Now reload your extensions.conf file by typing the below command into the asterisk cli.
 
dialplan reload
Now dial into your IVR again and try it out by pressing 1,2,3. 


Note: Linephone (annoyingly) appends what you dial to the "SIP" address so if you hangup and try to dial in again make sure your IP address does not have the appended digits on it.

 

Going live with an inbound phone number

First, we need to do is get a phone number with RingRoost and point that number to our Asterisk box. You will need to create a RingRoost account here , if you don't have one , add some funds to get started, and then order a number under the number tab here .
 If you are unfamiliar with how RingRoost Works here is quick intro video.

Now on your RingRoost PBX builder drag and drop an "Answer Call" control onto your PBX and select your phone number. Then drag and drop a "Dial Control" onto your PBX and connect it with the "Answer Call" control. In the "Dial" Control remove the phone number and add "SIP Address" with "30@youripddresshere" as the SIP address value. It should look like this:


Save your PBX and then call your phone number from any phone. You should hear the prompt and be able to press 1, 2 or 3 and hear that department's message.

 

Going live with outbound dialing

Lastly, we need our system to actually dial phone numbers in order to connect with a particular department - simply telling a person they reached a department does not do much good.

First we need to drag and drop a "SIP Phone" control onto our PBX and save it. We will use this as our outbound trunk. Make note of the "Sip User" & "Sip Password" fields (make sure to keep these safe).

We will need to change our "/etc/asterisk/sip.conf" file to look like the below example. You will need to change "sip_user_here" and "sip_password_here" to your SIP username/password.

/etc/asterisk/sip.conf

[general]
bindaddr = 0.0.0.0
context = my_ivr_menu 
host=dynamic
type=friend                                                                                                           
register => sip_user_here:sip_password_here@ringroost.com                                                                   

[ringroost]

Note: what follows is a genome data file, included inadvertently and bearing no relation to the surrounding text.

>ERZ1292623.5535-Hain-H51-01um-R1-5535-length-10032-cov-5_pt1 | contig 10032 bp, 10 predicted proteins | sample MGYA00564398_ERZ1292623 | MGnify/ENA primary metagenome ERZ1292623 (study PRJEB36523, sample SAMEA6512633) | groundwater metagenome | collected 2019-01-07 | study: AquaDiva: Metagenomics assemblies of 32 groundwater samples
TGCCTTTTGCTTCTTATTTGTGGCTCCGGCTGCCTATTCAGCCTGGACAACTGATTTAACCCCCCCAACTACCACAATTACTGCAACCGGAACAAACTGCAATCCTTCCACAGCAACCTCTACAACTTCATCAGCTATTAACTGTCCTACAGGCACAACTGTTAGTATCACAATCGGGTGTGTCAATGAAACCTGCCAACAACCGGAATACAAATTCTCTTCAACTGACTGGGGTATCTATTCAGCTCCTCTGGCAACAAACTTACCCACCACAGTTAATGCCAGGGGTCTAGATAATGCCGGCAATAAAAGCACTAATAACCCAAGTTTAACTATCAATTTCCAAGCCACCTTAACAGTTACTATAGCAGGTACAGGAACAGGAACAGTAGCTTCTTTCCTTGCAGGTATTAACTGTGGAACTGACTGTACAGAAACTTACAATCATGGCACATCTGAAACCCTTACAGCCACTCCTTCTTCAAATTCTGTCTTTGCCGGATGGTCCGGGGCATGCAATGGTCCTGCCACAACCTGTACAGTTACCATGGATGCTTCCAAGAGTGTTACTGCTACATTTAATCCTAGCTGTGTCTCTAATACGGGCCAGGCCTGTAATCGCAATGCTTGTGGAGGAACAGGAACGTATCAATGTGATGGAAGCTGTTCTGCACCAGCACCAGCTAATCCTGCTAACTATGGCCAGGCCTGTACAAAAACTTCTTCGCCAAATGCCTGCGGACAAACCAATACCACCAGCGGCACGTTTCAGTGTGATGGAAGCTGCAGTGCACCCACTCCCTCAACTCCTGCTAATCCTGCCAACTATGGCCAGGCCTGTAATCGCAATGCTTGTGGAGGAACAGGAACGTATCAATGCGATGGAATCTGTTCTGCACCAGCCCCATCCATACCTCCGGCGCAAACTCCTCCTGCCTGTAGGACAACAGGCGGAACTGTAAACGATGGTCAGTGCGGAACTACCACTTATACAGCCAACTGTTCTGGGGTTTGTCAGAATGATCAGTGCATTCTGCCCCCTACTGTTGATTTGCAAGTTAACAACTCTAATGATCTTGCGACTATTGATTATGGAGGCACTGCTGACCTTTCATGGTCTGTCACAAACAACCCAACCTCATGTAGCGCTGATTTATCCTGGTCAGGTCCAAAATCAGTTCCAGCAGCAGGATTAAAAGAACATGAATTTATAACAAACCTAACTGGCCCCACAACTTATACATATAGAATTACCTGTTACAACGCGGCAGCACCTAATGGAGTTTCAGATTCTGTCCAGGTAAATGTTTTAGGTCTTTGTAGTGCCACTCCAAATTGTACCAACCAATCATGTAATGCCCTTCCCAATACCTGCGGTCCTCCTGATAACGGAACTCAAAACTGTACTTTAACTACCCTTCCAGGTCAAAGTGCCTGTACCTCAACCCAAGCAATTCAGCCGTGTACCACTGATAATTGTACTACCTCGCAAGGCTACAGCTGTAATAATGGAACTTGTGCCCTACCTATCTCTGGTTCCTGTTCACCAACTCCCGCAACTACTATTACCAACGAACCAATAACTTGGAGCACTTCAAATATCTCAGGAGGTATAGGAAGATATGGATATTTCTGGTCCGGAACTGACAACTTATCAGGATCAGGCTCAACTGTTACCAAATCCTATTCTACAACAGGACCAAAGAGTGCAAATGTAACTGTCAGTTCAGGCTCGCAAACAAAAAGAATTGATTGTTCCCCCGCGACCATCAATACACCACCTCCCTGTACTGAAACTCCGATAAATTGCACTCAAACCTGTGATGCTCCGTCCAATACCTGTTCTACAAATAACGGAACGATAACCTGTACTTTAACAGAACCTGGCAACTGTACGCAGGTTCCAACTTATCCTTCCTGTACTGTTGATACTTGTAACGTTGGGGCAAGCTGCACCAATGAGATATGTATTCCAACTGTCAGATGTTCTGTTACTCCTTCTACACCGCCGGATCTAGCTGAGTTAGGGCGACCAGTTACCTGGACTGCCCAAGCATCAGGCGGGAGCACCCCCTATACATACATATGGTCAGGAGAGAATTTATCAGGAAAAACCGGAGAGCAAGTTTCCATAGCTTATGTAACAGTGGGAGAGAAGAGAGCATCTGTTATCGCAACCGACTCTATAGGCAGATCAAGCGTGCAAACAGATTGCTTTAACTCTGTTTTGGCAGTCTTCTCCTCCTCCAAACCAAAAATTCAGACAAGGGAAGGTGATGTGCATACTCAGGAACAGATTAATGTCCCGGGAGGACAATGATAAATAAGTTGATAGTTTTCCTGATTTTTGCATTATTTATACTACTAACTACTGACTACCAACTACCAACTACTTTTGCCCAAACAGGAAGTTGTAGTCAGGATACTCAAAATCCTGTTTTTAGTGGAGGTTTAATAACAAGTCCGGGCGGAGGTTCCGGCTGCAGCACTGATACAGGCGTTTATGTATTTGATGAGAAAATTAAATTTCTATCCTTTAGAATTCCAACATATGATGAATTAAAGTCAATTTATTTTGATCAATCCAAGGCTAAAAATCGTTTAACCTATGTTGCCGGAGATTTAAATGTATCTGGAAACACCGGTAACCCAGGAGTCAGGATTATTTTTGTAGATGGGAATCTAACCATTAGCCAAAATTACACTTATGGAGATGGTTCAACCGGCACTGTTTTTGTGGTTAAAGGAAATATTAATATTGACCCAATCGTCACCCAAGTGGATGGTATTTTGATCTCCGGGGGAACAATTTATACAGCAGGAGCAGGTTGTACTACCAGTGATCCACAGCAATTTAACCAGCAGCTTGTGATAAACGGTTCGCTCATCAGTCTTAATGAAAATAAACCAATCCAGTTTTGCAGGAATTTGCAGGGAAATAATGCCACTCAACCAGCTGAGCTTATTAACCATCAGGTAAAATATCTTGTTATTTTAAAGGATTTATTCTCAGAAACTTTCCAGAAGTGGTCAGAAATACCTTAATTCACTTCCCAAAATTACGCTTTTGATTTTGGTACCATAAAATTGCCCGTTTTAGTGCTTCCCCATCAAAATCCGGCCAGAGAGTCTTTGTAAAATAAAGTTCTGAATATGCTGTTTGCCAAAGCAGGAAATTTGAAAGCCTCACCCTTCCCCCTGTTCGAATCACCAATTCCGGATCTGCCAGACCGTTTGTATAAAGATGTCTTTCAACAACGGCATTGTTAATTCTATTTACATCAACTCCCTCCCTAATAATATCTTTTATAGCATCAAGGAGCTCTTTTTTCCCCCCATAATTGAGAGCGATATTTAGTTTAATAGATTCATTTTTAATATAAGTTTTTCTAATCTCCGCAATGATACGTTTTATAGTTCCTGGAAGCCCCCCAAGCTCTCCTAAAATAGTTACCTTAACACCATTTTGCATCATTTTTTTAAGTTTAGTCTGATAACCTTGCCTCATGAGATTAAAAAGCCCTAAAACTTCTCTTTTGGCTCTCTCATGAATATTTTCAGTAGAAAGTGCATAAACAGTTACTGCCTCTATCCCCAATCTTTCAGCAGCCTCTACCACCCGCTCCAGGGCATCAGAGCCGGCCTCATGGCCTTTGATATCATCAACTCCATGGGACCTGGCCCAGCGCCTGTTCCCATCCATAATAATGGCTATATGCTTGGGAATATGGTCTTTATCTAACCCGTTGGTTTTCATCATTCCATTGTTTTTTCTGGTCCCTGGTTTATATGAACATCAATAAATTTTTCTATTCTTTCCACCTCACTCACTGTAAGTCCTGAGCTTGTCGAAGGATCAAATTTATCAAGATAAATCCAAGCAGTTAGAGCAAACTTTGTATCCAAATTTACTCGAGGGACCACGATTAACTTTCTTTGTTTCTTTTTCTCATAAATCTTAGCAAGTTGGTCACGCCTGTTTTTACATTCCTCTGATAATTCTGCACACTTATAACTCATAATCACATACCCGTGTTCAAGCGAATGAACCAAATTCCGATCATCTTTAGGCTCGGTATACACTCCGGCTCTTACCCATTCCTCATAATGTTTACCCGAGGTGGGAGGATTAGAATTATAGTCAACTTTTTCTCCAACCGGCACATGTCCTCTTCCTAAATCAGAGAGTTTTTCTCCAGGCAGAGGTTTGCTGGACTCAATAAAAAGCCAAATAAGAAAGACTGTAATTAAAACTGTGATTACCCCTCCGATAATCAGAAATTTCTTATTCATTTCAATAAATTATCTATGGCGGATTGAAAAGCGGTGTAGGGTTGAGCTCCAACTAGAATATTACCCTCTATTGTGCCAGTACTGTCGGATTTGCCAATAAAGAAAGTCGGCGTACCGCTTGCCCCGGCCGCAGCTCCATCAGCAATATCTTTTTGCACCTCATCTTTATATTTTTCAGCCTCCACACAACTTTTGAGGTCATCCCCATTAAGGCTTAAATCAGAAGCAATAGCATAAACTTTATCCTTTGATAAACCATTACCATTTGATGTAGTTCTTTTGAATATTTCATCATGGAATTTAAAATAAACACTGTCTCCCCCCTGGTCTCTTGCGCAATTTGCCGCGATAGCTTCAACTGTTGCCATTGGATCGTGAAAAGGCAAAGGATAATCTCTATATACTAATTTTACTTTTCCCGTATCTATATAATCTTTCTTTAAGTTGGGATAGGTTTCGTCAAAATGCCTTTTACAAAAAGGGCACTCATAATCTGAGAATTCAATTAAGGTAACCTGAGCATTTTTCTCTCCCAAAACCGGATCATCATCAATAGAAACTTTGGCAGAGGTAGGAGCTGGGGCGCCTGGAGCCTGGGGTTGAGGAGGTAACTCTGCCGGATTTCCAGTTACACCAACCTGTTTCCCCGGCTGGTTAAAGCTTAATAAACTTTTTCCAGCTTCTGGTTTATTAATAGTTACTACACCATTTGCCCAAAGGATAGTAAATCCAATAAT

host=ringroost.com
type=friend
secret=sip_password_here                                                                                                   
username=sip_user_here
disallow=all 
allow=ulaw 
allow=g729 

We also need to change our "/etc/asterisk/extensions.conf" file to look like this:

/etc/asterisk/extensions.conf

[my_ivr_menu]                                                                                                         
exten => 30,1,Answer()                                                                                                
exten => 30,2,Background(/var/lib/asterisk/sounds/ivr_promt_user)                                                     
exten => 30,3,Hangup()                                                                                                
                                                                                                                      
exten => 1,1,DIAL("SIP/17049448765@ringroost")                                                                        
exten => 1,2,Hangup()                                                                                                 
                                                                                                                      
exten => 2,1,DIAL("SIP/17049448765@ringroost")                                                                        
exten => 2,2,Hangup()                                                                                                 
                                                                                                                      
exten => 3,1,DIAL("SIP/17049448766@ringroost")                                                                        
exten => 3,2,Hangup() 
Then Restart Asterisk:
 
core restart now  

Note: Change the phone numbers to be whatever numbers you want to call. 






Now go ahead and call your Ringroost phone number and try out your new IVR call system. Now when someone presses 1,2,3 they will be connected to that particular phone number instead of just hearing a recording.